Bronze - Museum of Modern Art, New York

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Influences and Connections

Influences on Artist
Artists, Friends, Movements
Influenced by Artist
Artists, Friends, Movements
Alberto Giacometti
Interactive chart with Alberto Giacometti's main influences, and the people and ideas that the artist influenced in turn.
View Influences Chart


André DerainAndré Derain
Constantin BrancusiConstantin Brancusi
Hans ArpHans Arp
Joan MiróJoan Miró
Pablo PicassoPablo Picasso

Personal Contacts

André MassonAndré Masson
Louis AragonLouis Aragon
Max ErnstMax Ernst
Georges BatailleGeorges Bataille



Influences on Artist
Alberto Giacometti
Alberto Giacometti
Years Worked: 1920 - 1966
Influenced by Artist


Isamu NoguchiIsamu Noguchi
Salvador DalíSalvador Dalí
Henry MooreHenry Moore
Leland BellLeland Bell
Francis BaconFrancis Bacon

Personal Contacts

Jean-Paul SartreJean-Paul Sartre
Jean GenetJean Genet
Francis PongeFrancis Ponge
Eduardo PaolozziEduardo Paolozzi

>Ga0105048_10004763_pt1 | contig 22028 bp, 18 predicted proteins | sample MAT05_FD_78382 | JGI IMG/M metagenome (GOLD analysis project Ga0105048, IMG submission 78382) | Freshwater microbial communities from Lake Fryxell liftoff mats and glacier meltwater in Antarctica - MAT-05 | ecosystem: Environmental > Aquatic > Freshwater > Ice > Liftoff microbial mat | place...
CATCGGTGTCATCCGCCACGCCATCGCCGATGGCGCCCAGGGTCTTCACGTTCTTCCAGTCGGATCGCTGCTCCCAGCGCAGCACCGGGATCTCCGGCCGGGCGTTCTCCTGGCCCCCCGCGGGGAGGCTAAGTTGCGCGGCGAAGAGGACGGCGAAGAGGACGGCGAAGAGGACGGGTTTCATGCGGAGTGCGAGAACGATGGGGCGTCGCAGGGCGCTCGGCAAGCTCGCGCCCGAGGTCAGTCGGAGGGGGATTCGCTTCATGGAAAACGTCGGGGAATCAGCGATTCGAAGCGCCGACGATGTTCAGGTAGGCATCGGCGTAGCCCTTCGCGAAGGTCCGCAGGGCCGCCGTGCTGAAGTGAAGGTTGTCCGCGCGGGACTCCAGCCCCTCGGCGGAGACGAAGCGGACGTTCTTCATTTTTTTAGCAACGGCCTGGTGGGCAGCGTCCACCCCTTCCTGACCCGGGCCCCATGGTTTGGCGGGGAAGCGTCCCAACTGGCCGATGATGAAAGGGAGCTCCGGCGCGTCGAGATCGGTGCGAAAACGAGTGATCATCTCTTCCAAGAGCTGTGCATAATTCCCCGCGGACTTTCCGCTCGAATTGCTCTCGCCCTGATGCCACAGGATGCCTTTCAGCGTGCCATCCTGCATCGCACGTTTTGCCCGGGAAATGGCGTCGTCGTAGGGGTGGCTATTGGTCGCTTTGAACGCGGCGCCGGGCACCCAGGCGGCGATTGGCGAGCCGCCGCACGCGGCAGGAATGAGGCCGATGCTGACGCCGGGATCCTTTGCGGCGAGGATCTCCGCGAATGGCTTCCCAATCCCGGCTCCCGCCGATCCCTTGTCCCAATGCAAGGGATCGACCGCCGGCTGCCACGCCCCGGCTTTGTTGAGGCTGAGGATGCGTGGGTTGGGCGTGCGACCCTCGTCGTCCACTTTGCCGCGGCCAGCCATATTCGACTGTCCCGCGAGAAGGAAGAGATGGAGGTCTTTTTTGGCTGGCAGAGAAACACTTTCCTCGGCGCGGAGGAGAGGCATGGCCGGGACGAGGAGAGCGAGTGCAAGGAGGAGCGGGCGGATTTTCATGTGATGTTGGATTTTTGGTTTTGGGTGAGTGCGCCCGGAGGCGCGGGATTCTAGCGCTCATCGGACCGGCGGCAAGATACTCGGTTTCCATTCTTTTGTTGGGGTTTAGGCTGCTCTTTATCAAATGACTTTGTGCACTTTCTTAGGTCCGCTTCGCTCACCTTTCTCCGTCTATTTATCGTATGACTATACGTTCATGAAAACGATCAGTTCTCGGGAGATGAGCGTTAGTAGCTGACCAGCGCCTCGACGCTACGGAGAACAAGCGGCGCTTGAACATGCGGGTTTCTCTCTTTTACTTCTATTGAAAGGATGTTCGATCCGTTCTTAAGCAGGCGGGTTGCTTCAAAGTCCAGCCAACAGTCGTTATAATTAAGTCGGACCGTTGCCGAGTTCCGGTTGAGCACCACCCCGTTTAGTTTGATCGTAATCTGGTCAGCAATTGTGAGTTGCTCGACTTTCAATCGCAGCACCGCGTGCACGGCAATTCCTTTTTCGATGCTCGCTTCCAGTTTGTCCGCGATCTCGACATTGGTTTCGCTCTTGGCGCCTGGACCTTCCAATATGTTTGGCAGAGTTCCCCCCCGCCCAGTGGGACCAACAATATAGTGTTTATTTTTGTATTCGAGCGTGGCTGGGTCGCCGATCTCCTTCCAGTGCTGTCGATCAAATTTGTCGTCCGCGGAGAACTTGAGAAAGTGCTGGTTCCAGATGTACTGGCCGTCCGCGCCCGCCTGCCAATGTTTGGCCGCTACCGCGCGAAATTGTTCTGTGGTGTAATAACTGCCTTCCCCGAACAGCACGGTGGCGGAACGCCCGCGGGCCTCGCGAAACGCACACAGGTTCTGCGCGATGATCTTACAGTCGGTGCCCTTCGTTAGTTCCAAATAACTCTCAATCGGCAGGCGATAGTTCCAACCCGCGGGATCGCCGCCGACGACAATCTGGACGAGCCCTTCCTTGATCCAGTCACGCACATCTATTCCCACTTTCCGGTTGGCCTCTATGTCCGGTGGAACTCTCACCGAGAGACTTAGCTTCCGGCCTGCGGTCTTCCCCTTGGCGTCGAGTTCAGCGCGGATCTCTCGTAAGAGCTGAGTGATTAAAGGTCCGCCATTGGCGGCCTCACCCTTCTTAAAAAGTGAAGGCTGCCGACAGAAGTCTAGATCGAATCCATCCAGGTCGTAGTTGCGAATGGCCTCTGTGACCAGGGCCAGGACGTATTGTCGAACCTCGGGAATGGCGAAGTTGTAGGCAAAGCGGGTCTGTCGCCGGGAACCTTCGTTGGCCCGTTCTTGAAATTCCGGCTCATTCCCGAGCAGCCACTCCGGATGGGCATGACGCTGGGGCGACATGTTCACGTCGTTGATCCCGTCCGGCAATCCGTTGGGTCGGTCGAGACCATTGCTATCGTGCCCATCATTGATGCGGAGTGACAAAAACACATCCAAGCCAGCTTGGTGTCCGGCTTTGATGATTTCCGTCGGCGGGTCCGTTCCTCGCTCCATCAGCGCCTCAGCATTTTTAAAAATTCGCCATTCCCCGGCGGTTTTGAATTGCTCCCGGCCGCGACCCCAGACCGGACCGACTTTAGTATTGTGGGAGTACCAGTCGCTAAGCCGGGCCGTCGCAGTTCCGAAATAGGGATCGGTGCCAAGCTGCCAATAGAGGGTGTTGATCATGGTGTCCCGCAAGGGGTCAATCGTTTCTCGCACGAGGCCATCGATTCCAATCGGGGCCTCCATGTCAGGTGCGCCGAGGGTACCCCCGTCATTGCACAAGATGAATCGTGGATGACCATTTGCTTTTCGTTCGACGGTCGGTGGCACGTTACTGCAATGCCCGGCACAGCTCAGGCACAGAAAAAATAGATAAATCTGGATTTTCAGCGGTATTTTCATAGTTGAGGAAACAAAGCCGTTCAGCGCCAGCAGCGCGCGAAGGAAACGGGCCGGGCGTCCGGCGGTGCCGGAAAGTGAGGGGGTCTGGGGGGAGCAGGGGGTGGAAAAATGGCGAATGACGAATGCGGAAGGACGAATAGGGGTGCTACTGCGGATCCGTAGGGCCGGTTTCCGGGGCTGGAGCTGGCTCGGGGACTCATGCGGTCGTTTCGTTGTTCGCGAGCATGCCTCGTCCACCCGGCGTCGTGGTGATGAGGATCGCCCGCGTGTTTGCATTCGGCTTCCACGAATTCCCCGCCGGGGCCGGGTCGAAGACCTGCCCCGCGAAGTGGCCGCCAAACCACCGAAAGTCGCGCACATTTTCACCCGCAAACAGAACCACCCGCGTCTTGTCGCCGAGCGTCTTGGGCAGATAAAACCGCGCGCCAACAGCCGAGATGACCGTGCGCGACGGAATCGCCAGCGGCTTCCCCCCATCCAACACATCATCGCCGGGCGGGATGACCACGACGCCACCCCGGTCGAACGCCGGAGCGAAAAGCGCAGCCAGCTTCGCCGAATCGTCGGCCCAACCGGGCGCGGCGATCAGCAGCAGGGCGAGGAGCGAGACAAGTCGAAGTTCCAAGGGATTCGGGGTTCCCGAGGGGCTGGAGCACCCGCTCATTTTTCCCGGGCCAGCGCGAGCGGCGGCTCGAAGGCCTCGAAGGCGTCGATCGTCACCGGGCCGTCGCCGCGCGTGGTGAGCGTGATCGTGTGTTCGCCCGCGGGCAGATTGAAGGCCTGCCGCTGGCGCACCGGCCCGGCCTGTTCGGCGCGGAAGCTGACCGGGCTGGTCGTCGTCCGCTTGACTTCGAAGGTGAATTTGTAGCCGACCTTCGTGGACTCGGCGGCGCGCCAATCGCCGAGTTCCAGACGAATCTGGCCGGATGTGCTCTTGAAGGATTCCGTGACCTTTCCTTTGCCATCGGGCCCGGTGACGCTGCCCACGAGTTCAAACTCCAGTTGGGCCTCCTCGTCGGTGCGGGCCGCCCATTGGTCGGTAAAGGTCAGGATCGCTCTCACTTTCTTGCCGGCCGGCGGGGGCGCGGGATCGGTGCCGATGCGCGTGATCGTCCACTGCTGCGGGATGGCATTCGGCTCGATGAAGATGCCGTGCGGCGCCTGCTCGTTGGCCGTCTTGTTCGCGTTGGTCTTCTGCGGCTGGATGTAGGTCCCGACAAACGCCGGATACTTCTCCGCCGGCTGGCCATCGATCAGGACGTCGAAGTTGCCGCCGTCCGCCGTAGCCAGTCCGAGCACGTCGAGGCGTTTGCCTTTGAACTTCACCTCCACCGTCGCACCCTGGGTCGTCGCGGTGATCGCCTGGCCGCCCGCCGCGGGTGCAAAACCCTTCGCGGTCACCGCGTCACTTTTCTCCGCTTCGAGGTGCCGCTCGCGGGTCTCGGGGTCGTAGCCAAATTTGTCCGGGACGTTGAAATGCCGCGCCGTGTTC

Alexander CalderAlexander Calder


Existentialism in Modern ArtExistentialism in Modern Art
Art NouveauArt Nouveau

Useful Resources on Alberto Giacometti





The books and articles below constitute a bibliography of the sources used in the writing of this page. These also suggest some accessible resources for further research, especially ones that can be found and purchased via the internet.


A Giacometti Portrait Recomended resource

By James Lord

In Giacometti's Studio

By Michael Peppiatt

Giacometti (2009)

By Ulf Kuster, Pierre-Emanuel Martin-Vivier

More Interesting Books about Alberto Giacometti
Eternal Gaze Recomended resource

Part I and II

Alberto Giacometti

Gogosian Gallery

"The Giacomettis' Decorative Works"

By Rita Reif
The New York Times
May 24, 1987

"Art in Review" - 'Alberto Giacometti: Sculpture' at Gagosian Gallery Recomended resource

By Roberta Smith
The New York Times
June 11, 1993

"The human race, handled with care" Recomended resource

By Laura Cumming
The Observer
March 23, 2008

"Alberto Giacometti: Drawings"

By Alix Finkelstein
The Brooklyn Rail
June 2009

More Interesting Articles about Alberto Giacometti
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Content compiled and written by Justin Wolf

Edited and published by The Art Story Contributors

" Artist Overview and Analysis". [Internet]. . TheArtStory.org
Content compiled and written by Justin Wolf
Edited and published by The Art Story Contributors